This Ulysses is unhappy in his current job as king of Ithaca. Penelope, who waited patiently for him to return from his travels and kept suitors at bay by promising to choose one when she had finished the tapestry which she unpicked each night, is spoken of disparagingly: ‘Matched with an aged wife’. He thinks nostalgically of the times spent on travel and in war ‘Far on the ringing plains of windy Troy’. He does not recall the horrors of war but the excitement.
It is not merely the physical discoveries that he enjoys about travel but the intellectual challenge of learning new things and pushing the boundaries:
‘And this gray spirit yearning with desire To follow knowledge like a sinking star Beyond the utmost bound of human thought’.
In the vivid last section of the poem we are down at the quayside and Ulysses addresses his mariners, his friends who have shared hardships and thrills with him. He is not pretending that nothing has changed:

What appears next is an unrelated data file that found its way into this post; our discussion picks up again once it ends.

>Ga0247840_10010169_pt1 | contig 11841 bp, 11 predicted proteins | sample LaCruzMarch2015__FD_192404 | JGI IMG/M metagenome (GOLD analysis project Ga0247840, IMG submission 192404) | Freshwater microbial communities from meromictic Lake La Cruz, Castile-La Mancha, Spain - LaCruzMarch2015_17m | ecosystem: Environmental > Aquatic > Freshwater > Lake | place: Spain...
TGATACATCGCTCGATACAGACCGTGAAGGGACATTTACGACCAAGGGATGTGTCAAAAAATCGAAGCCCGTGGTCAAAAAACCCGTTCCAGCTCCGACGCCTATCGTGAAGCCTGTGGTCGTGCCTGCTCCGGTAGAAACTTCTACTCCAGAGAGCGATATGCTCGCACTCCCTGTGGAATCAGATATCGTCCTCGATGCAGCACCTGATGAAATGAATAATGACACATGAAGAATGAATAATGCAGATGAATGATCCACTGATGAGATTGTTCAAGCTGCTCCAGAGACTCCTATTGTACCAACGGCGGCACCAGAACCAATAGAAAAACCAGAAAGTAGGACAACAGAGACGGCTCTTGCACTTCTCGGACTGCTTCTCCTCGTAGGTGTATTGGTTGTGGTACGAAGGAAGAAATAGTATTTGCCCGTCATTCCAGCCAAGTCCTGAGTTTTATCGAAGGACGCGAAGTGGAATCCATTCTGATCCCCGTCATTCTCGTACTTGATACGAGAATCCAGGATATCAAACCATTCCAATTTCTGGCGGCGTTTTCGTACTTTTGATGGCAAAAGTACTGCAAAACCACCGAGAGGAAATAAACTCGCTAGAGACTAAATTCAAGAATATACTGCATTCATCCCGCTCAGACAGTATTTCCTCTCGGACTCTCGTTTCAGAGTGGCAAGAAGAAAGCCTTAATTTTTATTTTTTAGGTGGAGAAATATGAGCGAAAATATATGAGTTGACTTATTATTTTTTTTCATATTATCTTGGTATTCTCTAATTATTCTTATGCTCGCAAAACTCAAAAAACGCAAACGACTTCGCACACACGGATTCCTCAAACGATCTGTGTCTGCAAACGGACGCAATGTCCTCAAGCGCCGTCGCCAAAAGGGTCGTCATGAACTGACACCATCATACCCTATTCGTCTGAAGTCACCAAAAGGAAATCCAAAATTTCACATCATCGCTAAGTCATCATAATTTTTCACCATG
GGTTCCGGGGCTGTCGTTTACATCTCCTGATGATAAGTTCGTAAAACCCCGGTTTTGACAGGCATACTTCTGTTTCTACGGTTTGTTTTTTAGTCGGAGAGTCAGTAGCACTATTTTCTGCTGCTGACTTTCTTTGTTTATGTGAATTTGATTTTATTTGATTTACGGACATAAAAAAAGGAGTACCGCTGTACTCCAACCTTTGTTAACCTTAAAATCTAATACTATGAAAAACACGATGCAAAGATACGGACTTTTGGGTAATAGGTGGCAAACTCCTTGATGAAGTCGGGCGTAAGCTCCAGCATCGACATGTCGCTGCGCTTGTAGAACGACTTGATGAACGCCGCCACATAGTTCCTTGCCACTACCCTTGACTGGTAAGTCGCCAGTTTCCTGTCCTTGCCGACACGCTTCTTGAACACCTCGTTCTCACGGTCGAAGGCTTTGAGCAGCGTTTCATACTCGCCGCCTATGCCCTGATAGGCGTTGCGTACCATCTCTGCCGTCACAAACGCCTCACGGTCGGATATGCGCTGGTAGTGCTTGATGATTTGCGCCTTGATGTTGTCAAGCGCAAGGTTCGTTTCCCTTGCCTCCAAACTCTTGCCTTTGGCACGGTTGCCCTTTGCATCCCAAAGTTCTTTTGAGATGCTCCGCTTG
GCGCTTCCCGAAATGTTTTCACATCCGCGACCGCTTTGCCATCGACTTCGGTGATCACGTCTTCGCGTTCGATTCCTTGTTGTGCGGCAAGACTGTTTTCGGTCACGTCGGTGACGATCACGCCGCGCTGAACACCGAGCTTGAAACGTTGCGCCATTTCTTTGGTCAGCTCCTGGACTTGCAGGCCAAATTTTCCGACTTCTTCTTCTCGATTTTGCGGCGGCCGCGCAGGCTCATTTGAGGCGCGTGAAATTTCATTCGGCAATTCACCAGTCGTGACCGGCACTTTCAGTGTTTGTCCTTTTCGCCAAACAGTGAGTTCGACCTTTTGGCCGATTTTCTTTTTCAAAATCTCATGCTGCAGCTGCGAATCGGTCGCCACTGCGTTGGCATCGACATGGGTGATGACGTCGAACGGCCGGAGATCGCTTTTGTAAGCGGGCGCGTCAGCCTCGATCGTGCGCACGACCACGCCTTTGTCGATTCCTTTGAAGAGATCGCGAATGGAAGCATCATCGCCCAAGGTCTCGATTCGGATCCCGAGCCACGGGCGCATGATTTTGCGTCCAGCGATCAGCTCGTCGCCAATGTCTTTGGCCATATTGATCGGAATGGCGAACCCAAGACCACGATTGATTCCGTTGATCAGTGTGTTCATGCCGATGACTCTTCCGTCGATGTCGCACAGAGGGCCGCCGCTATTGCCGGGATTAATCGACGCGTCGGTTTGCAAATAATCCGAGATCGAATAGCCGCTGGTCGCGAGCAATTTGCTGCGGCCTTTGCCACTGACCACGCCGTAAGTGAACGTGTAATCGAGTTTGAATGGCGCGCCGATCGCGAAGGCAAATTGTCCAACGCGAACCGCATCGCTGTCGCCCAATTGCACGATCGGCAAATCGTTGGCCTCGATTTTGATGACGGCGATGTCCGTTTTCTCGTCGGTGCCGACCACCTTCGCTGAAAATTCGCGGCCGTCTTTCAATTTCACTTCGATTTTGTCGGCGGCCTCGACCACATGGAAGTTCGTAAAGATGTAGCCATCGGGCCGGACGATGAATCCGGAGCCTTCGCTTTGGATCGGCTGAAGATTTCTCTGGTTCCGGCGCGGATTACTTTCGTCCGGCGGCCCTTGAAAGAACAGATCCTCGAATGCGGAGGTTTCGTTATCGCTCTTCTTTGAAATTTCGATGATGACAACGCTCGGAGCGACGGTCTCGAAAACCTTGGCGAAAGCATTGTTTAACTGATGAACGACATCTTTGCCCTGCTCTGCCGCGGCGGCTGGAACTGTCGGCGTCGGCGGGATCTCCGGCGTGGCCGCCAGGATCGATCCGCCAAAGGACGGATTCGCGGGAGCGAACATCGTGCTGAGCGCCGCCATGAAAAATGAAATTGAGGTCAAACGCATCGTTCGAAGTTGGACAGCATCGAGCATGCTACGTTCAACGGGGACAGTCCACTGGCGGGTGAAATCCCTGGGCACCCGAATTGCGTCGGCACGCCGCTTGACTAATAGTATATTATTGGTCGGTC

‘You and I are old’.
The outcome of the voyage is uncertain and he does not plan to return but he urges them to seek a newer world, whatever the cost.
I find it an inspiring poem because it says that all experience is valuable and it is never too late to start again and learn and discover something new. Lockdown has brought challenges for us all but we can discover new worlds of the intellect and imagination even if we cannot physically set sail:
‘We are not now that strength which in old days
Moved earth and heaven, that which we are, we are;
One equal temper of heroic hearts,
Made weak by time and fate but strong in will
To strive, to seek, to find and not to yield.’
What will you discover in your next voyage?
Mary Ann Scarisbrick and Her Descendants
(This is the final part of Mary Ormsby’s history of the Scarisbrick Family. She and Roger Mitchell have collaborated on this section.)